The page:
- An atmosphere of transparency is critically important because the public must be allowed to interrogate the credentials and capacities of the investors bidding.
The Amani National Congress (ANC) party leader Musalia Mudavadi struck the right chord when he demanded that the receivers of Mumias Sugar Company stay transparent in the search for a new investor to run the miller.
Technically, the receivers are under no obligation to listen to noises from political leaders.
The legal position is that the company is in the hands of receivers appointed by its lenders.
Yet the receivers would be making a big mistake if they continued to approach this politically-sensitive assignment of recruiting a new investor as if the cane farmers’ right to know was a secondary matter.
Indeed, Mumias has been the pillar supporting a critical ecosystem that not only catalyses growth of other small businesses, but also provides livelihood options to traders, hoteliers, transporters and rural farmers.
You kill Mumias and you have disrupted the lives and business of hundreds of thousands of citizens in the whole of the former Western and Nyanza provinces.
Secondly, we must not forget that just before the lenders stepped in, billions of shillings of taxpayer funds were pumped into several unsuccessful attempts at reviving the company.
An atmosphere of transparency is critically important because the public must be allowed to interrogate the credentials and capacities of the investors bidding.
The sugar-farming fraternity must know the number of companies bidding and their terms.
We must make it possible for farmers to compare, contrast, and assess what this leasing thing portends to the future of successful cane growing in the region.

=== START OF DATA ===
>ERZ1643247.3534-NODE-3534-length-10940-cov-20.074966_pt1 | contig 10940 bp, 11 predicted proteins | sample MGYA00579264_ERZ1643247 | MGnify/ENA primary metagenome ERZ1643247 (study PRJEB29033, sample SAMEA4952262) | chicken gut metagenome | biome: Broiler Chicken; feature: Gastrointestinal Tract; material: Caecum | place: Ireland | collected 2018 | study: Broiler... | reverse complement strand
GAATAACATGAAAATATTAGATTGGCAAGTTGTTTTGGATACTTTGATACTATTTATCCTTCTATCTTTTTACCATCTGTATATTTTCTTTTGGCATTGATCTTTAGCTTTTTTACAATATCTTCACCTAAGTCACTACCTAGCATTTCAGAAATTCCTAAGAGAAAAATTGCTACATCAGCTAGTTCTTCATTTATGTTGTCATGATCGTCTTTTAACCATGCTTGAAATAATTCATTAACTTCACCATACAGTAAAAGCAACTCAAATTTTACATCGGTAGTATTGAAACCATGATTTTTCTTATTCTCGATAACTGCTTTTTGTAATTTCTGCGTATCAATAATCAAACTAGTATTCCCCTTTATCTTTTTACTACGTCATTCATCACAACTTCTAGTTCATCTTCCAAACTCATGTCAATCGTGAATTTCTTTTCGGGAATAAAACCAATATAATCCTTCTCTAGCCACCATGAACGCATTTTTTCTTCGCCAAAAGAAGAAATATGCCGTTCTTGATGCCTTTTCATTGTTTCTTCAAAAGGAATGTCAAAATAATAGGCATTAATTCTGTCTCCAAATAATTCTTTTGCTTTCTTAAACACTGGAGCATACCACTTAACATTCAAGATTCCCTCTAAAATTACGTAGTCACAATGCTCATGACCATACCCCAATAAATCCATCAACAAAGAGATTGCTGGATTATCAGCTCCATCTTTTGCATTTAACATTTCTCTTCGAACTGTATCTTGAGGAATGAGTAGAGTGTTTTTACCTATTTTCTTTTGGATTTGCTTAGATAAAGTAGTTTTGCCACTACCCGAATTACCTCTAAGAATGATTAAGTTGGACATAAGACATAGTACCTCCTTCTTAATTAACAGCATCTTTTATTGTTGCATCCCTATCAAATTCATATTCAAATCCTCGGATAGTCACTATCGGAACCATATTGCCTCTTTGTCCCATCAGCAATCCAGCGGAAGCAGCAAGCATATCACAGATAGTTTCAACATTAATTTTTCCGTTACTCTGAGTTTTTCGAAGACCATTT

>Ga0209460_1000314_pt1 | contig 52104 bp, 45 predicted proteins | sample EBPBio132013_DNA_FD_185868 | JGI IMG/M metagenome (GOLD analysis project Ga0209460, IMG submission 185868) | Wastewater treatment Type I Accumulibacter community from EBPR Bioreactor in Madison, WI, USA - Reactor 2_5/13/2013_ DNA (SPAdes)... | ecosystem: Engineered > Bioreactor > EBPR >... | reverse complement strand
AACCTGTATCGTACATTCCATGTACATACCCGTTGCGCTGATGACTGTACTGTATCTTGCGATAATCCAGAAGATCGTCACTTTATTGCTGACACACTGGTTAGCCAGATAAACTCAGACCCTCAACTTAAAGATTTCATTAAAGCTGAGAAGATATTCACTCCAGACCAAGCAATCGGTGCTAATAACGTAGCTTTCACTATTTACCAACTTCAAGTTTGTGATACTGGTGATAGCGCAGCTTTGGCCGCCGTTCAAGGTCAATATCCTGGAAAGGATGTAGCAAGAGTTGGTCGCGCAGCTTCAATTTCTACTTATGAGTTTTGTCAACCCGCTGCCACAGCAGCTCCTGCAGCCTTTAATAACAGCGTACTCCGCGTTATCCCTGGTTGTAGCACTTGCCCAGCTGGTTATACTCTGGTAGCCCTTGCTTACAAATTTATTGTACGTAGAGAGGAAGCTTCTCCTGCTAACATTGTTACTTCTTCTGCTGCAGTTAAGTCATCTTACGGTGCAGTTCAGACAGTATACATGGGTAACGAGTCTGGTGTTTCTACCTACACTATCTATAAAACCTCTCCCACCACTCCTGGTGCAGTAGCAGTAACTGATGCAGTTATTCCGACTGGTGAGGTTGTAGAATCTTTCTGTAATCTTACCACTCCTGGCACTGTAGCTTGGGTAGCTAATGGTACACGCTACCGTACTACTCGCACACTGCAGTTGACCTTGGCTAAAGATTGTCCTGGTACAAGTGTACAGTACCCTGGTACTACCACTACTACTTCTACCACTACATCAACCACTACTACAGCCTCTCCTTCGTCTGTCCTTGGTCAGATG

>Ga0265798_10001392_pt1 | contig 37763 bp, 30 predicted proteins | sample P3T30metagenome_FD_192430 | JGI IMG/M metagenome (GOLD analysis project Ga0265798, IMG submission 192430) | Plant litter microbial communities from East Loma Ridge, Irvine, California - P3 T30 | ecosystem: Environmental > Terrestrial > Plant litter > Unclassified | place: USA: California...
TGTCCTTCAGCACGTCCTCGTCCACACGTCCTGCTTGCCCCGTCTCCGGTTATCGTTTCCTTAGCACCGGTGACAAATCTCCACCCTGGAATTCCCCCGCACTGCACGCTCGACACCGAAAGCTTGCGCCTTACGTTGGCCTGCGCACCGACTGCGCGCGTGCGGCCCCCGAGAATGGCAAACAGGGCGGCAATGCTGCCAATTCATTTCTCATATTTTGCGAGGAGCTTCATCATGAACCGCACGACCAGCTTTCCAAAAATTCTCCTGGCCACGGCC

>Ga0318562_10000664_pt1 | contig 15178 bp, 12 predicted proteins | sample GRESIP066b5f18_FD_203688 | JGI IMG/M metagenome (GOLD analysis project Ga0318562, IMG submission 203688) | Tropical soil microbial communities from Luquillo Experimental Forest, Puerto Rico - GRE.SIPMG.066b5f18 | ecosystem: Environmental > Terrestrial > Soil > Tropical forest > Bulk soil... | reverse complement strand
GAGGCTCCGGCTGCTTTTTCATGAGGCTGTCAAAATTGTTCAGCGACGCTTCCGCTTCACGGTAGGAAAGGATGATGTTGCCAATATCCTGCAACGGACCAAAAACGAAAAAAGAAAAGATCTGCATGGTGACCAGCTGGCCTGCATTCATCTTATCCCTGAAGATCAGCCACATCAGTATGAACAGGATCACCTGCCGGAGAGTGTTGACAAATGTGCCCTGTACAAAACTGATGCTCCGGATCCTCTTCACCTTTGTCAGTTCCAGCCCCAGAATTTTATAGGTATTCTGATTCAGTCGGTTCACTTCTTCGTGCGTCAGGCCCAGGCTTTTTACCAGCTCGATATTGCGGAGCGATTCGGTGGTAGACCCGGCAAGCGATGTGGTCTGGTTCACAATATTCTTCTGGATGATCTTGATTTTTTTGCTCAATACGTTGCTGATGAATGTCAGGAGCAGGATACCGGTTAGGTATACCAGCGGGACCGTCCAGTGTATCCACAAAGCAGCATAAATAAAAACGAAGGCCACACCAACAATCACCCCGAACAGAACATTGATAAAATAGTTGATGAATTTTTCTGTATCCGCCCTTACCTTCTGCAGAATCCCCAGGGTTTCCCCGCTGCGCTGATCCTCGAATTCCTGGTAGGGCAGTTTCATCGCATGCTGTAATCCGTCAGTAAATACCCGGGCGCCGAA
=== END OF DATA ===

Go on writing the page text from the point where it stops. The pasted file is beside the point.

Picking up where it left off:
It did not escape observers that Mr Mudavadi was raising the alarm in the context of a major public relations offensive by some of the bidders who appear to be bent on projecting the impression that the transaction was a done deal.
The problem is that when you withhold information from the public — as the receiver of Mumias has done — other narratives fill the void.
As it is, the air is full of rumours about how some of the bidders are politically-favoured and how some of the bidders have presented offers proposing to pay for the lease by making small monthly payments to be eventually treated as pre-payments when the investors will be allowed to buy Mumias.
Do we really want to give away the company to a merchant for a song?
Leasing the company is not a bad idea. But the quality of the investor we choose must matter.
We want an investor who will be prepared to make new investment in sugarcane production, rehabilitation of the milling plant, marketing and research and development. Mumias is not in the sorry state it is in merely because of bad management and corruption.
Under capitalisation, lack of investment in new technology has also contributed to the company’s dwindling fortunes. Which is why we must insist on an investor with deep pockets.
They must show us that they have both the money and domain knowledge and experience of successfully running large sugar mills. This is not the space for leveraged buyouts.
This Mumias transaction is taking place against the backdrop of the rise in prominence and profile in this country of private-equity-like businesses who are always scouring the landscape for distressed companies on sight.
Haven’t we seen them behaving as though they have inexhaustible pools of funds ready to pounce even in sectors where they have neither domain knowledge nor experience?
The receivers must conduct serious due diligence on these bidders and ask hard questions.
Are they good taxpayers or are they the types having disputes with the KRA?
How leveraged are they? Or are we dealing with mere fronts for parties whose interest is to close down the milling plant to allow other sugar companies in the neighbourhood to access cane from a bigger zone?
Dominion over the company must come with responsibility for livelihoods of farmers.